By Mike Killalea, Editor and Publisher
A new drill bit designed to eliminate stick-slip constitutes a “disruptive” technology, officials at Baker Hughes said. The new PDC TerrAdapt bit, first reported on DrillingContractor.org, features spring-loaded “adaptive depth-of-control cartridges” within the bit’s three fixed-cutter blades to prevent sudden changes in depth of cut (DOC) (Figures 1 and 2). The product was launched at the 2017 SPE/IADC Drilling Conference, held during March in The Hague, Netherlands.
“With TerrAdapt, we’re going to the source of a problem… We’re going to the bit, and we’re changing the control response of that bit such that the (stick-slip) patterns are never allowed to establish themselves,” said BHI Technology Director-Drill Bits Mark Freeman. “We absolutely think it’s disruptive.”
Stick-slip is a vibrational problem that can occur with PDC bits when the bit’s cutters “stick” in the rock, causing the drill string to wind up like a spring. Eventually, sufficient energy is absorbed by the “spring” that the bit is freed, rapidly unwinding the string. Stick-slip can cause significant downhole failures to the bit, tool joint and other components, resulting in costly and time-consuming trips out of the hole.
While many mitigation solutions exist, Baker Hughes contends that TerrAdapt prevents slip-stick conditions from the outset and is, thus, a game changer.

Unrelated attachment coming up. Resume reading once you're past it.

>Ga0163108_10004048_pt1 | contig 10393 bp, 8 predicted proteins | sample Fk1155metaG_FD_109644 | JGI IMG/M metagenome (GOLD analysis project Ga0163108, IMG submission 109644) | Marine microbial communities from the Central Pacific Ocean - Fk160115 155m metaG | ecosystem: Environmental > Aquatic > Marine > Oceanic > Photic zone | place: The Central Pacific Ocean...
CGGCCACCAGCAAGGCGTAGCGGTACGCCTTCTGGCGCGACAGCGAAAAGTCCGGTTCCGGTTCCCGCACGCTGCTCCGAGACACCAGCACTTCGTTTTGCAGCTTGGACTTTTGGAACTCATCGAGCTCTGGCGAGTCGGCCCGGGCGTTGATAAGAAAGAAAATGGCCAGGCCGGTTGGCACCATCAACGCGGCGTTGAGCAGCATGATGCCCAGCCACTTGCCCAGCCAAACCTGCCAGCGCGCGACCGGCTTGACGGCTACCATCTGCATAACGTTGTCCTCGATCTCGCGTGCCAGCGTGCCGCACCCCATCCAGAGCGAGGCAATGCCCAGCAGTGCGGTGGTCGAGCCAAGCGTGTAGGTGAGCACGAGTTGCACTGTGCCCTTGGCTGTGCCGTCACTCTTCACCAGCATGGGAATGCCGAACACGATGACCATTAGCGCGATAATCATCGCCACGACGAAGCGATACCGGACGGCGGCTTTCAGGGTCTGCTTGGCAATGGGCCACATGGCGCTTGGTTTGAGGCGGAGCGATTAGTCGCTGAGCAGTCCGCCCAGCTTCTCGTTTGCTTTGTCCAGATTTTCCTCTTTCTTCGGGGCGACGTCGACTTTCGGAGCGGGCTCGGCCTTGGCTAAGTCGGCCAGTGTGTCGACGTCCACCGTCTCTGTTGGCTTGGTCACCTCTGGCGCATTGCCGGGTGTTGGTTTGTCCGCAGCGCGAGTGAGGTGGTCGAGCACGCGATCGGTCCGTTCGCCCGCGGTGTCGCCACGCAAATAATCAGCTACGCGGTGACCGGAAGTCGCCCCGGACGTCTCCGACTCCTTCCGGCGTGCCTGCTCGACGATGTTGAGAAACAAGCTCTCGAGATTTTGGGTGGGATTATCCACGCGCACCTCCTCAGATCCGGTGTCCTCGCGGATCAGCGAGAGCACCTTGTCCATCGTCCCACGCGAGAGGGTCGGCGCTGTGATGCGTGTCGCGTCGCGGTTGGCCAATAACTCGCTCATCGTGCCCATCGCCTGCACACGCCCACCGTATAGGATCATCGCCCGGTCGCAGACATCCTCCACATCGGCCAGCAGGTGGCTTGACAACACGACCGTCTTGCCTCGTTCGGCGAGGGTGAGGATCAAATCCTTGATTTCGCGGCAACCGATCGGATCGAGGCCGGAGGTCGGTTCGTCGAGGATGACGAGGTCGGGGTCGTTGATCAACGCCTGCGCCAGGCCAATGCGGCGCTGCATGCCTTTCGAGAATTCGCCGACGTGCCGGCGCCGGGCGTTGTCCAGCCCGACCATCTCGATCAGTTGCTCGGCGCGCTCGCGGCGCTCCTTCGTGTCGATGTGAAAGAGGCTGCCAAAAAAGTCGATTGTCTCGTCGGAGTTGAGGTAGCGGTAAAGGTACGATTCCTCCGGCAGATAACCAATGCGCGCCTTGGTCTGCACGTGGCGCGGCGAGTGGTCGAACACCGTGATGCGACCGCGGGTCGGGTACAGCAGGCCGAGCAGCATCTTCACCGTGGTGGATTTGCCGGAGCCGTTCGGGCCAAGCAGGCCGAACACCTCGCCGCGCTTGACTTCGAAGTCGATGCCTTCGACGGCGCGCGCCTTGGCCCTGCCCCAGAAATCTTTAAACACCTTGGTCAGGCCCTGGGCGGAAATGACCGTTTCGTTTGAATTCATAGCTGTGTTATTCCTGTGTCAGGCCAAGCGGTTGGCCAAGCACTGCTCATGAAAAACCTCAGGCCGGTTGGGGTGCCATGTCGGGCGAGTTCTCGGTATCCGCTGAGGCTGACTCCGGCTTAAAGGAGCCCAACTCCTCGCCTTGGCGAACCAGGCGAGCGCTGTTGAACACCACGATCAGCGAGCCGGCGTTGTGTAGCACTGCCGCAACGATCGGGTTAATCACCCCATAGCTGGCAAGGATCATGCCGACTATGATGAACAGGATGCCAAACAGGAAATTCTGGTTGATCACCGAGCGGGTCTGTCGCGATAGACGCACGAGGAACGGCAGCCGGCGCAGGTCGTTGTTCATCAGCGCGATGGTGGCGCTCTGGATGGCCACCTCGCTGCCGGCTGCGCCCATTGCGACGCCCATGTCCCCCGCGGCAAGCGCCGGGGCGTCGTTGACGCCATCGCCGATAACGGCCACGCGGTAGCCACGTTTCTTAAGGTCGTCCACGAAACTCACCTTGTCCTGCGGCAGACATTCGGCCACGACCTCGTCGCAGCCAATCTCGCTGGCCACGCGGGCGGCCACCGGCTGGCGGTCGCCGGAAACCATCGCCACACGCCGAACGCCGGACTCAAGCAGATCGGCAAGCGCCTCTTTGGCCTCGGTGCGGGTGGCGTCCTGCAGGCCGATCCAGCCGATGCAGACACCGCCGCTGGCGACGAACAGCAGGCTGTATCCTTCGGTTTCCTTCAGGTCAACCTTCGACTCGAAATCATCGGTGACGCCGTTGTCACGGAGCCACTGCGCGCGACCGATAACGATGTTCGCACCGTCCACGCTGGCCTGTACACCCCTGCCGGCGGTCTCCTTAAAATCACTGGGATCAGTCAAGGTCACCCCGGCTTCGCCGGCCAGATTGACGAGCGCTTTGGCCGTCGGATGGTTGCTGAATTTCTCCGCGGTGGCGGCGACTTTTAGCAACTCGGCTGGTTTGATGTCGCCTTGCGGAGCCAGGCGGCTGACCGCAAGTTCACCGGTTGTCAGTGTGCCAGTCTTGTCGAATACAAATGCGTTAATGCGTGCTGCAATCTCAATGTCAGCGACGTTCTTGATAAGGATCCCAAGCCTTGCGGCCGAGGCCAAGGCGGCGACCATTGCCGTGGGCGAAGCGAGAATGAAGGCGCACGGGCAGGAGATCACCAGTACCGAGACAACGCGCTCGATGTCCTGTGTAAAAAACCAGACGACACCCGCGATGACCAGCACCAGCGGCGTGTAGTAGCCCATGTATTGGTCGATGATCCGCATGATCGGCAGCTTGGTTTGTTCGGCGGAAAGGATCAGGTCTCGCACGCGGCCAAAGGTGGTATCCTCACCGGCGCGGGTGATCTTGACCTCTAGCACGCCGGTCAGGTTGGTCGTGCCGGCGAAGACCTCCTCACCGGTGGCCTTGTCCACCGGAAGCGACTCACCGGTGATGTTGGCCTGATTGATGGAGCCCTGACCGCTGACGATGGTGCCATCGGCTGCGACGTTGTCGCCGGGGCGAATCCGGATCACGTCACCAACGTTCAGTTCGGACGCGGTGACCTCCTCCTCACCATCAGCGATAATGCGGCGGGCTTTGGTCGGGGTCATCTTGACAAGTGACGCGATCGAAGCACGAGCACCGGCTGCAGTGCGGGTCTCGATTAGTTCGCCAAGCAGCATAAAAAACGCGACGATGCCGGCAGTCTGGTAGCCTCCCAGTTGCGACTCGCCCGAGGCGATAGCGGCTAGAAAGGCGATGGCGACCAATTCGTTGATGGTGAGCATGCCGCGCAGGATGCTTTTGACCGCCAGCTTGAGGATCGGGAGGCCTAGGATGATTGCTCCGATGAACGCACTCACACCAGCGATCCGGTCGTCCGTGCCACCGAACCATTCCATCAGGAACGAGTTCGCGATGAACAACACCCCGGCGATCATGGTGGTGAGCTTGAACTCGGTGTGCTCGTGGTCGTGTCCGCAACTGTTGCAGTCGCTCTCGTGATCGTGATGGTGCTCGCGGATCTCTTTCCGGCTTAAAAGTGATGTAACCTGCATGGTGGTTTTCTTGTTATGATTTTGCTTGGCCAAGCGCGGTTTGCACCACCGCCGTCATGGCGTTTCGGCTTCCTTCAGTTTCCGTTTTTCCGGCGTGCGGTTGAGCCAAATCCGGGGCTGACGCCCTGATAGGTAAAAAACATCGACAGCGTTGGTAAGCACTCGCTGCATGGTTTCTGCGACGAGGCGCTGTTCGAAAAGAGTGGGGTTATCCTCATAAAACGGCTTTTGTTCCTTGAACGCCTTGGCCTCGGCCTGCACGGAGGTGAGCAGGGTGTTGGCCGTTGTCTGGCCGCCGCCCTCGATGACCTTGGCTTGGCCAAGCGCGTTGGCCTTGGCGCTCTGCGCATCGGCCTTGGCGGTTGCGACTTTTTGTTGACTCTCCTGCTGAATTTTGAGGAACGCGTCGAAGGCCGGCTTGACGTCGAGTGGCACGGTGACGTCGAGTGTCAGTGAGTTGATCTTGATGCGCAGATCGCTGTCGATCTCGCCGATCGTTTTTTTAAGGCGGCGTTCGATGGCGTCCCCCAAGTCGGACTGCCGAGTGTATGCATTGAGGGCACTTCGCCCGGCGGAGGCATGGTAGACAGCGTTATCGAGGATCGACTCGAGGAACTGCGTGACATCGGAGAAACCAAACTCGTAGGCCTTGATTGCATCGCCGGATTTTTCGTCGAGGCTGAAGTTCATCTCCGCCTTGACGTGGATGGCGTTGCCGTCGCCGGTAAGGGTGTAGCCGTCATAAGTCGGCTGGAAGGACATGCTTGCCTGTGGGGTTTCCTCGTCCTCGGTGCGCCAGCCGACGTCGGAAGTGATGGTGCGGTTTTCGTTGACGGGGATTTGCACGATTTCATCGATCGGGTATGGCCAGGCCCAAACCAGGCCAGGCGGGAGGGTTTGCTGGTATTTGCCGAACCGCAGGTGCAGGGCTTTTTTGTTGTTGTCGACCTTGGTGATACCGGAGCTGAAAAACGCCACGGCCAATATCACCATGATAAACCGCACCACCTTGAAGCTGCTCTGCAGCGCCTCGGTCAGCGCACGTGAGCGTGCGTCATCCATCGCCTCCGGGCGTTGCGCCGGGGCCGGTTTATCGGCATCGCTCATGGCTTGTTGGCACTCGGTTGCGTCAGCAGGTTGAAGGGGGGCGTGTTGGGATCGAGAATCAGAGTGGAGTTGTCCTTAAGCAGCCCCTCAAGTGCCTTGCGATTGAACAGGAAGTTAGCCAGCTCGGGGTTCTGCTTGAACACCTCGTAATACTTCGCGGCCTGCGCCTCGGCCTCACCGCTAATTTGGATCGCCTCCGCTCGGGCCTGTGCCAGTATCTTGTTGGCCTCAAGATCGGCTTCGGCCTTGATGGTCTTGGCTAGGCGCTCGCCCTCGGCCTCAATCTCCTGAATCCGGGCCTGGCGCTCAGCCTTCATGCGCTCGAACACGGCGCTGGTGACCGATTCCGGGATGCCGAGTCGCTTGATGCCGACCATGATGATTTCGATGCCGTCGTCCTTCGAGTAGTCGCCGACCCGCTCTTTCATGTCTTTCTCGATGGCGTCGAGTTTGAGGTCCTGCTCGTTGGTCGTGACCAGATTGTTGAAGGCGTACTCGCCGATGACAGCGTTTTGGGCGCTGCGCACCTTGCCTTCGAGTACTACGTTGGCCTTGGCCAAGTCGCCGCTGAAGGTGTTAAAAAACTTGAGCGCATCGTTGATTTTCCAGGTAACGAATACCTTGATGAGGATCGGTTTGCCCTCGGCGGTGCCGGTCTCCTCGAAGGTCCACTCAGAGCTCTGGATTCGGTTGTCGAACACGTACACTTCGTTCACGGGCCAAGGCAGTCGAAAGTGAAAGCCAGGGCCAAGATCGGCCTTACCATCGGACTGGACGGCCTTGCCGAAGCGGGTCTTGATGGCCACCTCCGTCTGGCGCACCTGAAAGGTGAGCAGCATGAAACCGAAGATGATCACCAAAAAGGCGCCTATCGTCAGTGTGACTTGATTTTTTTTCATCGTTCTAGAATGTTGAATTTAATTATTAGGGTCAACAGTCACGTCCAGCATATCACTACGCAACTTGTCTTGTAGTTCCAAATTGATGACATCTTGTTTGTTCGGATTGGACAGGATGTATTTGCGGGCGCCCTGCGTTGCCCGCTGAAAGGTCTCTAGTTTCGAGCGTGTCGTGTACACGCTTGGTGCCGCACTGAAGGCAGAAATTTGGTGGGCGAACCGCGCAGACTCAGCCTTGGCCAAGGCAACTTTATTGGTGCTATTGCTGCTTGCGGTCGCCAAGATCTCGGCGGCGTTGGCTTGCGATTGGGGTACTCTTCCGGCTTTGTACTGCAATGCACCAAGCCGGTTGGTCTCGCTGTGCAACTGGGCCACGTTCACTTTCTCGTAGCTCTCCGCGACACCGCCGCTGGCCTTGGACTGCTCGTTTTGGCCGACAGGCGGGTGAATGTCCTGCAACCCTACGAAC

TerrAdapt is an “autonomination” device, explained BHI VP-Drill Bits Scott Schmidt. Autonomination describes a device that senses and adapts to the external environment, in this case conditions downhole. Mr Schmidt said that work began companywide in 2014 on what he termed a “wildcat” challenge to the entire company to overcome the stick-slip problem.
“A team from this particular product line, drill bits… actually won the challenge,” Mr Schmidt said.
Each of the three spring-loaded cartridges is tipped with a button protruding from the blade, Mr Schmidt said. This element, manufactured from diamond, can move and adapt to well conditions.
“A good analogy is a seat belt,” he said. “When you yank out a seat belt, it doesn’t go. When you pull it out gradually, it comes out.” He added that when the cartridge senses resistance in the formation, it prevents deep cuts and avoids overloading the cutting structure.
“It’s able to absorb the shocks in a much better way,” he said.
Baker Hughes cites impressive data from case histories. In one such example, from the Delaware Basin, the company claims that by mitigating stick-slip, the bit increased efficient drilling time by 45%, generated 35% lower surface torque, completed the entire run with zero nonproductive time, improved ROP by 27% and reduced torque variation by 90%. Figure 3 shows surface data from the 1,710-1,780-ft interval.
What’s been the industry reaction to date?
“We received four orders this morning,” a pleased Mr Schmidt said.